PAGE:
Furthermore, I certainly don’t want players who were initially involved in the anthem protests to be pressured into abandoning whichever cause they were supporting. In fact, the only silver lining to be found here would be an honest opportunity to listen and learn from each other, to challenge preconceptions, get to a common set of facts about the issues at hand, and find some common objectives based on things we can all agree need to change.

Individual actions were not ever really a breaking point issue for me or most other fans. I know that because we were doing okay as recently as four weeks ago. Sure, it was the kind of “doing fine” that involved some tolerance that American football had become ever more soaked in the liquor of liberal politics, but it was easy enough to grind your teeth, roll your eyes and ignore it. And then the individual kneeling metastasized into a leaguewide action.

For the entire NFL to unite in a protest action was markedly different from the isolated player protests. Everything changed the moment it happened. It became a “thing.” To defuse it requires recognizing what it was to many people and some clear, public commitment to make it clear that protests are fine, but not those that coincide with a moment we reserve for respecting the flag. Individual acts of disrespect will still be distasteful, but easy to ignore without the appearance of endorsement by the entire team or the league as a whole.

We’ve given a lot of time, money and emotion to support a team. A simple sign of respect in reciprocity for all of that seems like the least we can ask.

[Ed. This story was corrected to indicate that Seahawks defensive end Michael Bennett stood during the singing of the national anthem before the Oct. 8 game against the L.A. Rams.]

[Photo credit: AP]

‘Recruit Bill Bryant for Seattle Mayor’ is Launched Online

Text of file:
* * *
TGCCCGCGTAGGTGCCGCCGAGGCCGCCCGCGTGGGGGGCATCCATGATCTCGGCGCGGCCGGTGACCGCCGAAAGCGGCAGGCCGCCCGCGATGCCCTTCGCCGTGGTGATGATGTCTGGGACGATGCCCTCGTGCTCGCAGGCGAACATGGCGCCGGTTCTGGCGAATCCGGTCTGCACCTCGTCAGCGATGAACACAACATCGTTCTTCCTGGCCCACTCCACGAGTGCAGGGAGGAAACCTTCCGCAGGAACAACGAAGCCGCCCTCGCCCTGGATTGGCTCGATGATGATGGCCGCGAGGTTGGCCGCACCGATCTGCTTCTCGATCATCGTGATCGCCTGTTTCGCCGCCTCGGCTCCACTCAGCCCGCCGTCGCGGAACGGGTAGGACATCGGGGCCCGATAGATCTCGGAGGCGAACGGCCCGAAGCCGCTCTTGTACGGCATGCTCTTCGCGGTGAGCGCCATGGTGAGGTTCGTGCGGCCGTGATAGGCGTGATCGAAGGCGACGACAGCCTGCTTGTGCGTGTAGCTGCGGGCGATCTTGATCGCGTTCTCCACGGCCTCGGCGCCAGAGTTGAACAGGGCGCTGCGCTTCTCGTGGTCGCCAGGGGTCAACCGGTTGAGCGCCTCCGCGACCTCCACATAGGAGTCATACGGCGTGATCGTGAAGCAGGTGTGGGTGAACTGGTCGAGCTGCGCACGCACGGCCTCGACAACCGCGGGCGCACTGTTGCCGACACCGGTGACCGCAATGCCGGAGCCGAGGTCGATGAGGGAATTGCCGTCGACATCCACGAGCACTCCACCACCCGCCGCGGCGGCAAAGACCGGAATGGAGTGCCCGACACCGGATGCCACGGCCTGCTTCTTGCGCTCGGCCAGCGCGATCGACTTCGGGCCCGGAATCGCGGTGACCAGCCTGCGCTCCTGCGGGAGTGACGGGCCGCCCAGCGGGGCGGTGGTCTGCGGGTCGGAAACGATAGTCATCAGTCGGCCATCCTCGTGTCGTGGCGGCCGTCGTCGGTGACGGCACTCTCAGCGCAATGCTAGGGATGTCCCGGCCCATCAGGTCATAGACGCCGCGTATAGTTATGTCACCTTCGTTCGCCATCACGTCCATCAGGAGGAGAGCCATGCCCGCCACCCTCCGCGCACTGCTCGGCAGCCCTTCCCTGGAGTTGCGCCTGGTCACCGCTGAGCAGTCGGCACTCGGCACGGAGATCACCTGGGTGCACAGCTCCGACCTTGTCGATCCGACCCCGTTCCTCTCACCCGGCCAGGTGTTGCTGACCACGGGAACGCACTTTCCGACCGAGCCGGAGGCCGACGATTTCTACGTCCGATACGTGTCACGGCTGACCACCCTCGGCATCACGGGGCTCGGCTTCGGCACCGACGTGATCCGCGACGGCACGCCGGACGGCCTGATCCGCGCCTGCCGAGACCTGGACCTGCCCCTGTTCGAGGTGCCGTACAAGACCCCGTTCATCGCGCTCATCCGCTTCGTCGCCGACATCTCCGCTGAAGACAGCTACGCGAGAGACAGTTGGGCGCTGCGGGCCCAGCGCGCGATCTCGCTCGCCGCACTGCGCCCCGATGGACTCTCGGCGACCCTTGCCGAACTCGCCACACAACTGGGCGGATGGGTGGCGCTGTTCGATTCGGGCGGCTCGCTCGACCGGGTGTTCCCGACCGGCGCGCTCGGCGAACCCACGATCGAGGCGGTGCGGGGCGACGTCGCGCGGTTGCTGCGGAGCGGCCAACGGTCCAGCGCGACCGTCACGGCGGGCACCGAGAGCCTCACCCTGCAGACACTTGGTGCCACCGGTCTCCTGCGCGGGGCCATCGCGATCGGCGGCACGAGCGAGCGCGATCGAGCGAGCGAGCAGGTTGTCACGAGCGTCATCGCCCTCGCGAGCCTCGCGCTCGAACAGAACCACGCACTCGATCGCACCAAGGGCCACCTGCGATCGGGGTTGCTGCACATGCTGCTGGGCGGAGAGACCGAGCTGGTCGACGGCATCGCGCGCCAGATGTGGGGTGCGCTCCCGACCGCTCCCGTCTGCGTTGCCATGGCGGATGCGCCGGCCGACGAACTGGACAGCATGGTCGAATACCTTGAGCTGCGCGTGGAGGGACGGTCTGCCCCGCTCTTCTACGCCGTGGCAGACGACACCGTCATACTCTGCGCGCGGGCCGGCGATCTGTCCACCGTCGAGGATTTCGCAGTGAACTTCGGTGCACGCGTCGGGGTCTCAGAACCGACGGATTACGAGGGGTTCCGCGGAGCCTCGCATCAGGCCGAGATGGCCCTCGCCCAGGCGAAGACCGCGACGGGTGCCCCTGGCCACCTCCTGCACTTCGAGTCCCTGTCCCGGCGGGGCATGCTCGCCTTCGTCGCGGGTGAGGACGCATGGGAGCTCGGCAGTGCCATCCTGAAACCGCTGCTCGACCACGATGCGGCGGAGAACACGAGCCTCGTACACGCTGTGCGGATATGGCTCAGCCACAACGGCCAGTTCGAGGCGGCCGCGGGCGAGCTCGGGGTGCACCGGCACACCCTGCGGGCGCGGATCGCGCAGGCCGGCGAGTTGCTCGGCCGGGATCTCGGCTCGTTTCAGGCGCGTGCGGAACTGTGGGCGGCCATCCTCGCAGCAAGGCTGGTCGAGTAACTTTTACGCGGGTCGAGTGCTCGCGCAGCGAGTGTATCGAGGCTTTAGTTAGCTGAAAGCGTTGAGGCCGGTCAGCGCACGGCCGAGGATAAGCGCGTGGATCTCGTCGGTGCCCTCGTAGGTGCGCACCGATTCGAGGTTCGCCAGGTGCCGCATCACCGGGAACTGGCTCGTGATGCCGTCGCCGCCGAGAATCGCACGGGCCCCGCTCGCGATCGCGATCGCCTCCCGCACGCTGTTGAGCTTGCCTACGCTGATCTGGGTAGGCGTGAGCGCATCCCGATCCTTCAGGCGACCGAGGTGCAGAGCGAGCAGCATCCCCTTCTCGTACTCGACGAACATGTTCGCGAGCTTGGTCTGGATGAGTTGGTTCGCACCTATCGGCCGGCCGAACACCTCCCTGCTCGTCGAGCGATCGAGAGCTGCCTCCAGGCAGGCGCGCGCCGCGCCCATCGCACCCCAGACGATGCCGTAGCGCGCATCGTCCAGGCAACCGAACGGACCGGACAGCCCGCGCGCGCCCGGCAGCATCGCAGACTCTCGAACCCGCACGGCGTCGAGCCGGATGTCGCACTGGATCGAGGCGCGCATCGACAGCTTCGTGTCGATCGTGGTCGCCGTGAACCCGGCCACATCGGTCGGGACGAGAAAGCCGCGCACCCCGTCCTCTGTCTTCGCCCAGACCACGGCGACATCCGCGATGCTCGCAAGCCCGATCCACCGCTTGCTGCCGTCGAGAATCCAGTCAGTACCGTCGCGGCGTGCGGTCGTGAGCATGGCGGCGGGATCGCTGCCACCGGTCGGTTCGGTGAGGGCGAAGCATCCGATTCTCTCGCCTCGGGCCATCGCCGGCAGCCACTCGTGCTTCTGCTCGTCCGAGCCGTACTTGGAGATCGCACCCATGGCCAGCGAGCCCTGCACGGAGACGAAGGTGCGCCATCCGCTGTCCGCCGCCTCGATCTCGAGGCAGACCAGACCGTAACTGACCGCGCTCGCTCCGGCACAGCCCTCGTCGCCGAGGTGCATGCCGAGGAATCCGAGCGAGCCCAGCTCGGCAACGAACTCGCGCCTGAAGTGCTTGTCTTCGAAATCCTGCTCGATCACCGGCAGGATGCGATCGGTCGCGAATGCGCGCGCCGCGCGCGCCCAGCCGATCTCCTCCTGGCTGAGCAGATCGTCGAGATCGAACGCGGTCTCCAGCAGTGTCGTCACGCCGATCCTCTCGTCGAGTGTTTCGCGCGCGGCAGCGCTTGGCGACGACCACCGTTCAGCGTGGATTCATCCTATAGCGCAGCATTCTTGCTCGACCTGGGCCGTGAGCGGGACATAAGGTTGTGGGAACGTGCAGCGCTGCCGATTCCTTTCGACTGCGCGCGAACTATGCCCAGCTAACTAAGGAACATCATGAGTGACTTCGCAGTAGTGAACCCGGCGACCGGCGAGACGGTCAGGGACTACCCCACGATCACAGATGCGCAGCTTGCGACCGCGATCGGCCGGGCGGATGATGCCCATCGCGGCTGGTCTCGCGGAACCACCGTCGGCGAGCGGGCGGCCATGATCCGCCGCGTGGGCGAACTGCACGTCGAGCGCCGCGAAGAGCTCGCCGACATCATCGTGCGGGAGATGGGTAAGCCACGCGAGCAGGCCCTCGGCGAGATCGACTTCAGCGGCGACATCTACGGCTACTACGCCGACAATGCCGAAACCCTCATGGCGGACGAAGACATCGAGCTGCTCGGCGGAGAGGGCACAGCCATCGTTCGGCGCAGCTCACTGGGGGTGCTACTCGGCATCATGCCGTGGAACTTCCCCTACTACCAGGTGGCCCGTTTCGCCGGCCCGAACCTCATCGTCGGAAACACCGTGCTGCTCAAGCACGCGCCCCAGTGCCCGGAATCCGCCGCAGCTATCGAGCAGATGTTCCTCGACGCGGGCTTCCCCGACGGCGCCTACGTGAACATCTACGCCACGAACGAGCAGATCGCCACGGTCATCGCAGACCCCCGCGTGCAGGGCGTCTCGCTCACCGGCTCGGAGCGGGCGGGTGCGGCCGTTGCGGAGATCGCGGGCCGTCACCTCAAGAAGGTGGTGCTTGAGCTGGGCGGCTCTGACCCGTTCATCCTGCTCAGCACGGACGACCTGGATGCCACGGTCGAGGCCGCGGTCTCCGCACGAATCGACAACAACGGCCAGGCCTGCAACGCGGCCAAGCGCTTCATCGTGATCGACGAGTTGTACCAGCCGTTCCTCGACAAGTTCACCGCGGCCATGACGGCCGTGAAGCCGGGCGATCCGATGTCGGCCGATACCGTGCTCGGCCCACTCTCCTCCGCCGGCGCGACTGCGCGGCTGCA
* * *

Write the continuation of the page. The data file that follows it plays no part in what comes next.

It has been more than 50 years since Seattle voters elected a Republican mayor, but that’s not stopping some residents from trying to pull former port commissioner and 2016 Republican candidate for governor Bill Bryant into this year’s mayoral race.

The effort to recruit Bryant to join what is shaping up to be at least an 11-way contest took shape late Wednesday evening in the form of a website – www.recruitbillbryantformayor.com – asking for visitors to sign a petition.

The pitch to recruit Bryant into the race is an appeal to face reality. From the website:

Seattle is in disarray. Local elected officials are unwilling to address the homeless crisis, unable to keep our cost of living from skyrocketing, and refuse to work with businesses to create good, middle class jobs. Scandals and partisan politics have crippled our city. Enough is enough.

As a former Port Commissioner of Seattle, Bill Bryant has a proven record of protecting our environment, helping the homeless get back on their feet, and creating local jobs here in Seattle.

If you’re tired of the say-one-thing-do-another politicians then sign the petition to recruit Bill Bryant to run for Mayor of Seattle. It’s time we had a mayor who is fighting for all of us – the residents and taxpayers – and not the special interests.

It is the issue of the city’s growing population of permanent homeless, the problems it brings, and the failure of the Democrat-controlled city government to affect any positive change that may make the most compelling case for voters in indigo blue Seattle to consider Bryant.

Some may remember last year when Bryant, during a hotly contested partisan campaign for governor, showed up at a city hearing on homeless policy. According to The Seattle Times, the reaction of the crowd to what Bryant had to say was enough to overcome the inertia of Seattle’s extreme partisanship.

Here’s how angry the overflow crowd was at a Seattle City Hall hearing on homeless camping policies: Republican candidate for governor Bill Bryant received an ovation for declaring there should be zero tolerance for camping on public property.

That’s akin to Tom Brady getting a rousing cheer at CenturyLink Field.

The boisterous meeting Friday featured tearful testimony, audience members shouting over City Council members, and a cry for “recall” when Councilmember Mike O’Brien said homeless people have a right to sleep somewhere. The tone was unusual for archliberal Seattle.

Like some others, Bryant, a Seattle resident, said enabling people to live in tents was not compassionate but cruel.

Bryant isn’t alone in his assessment that city policies on homelessness and a host of other plaguing issues are exacerbating problems.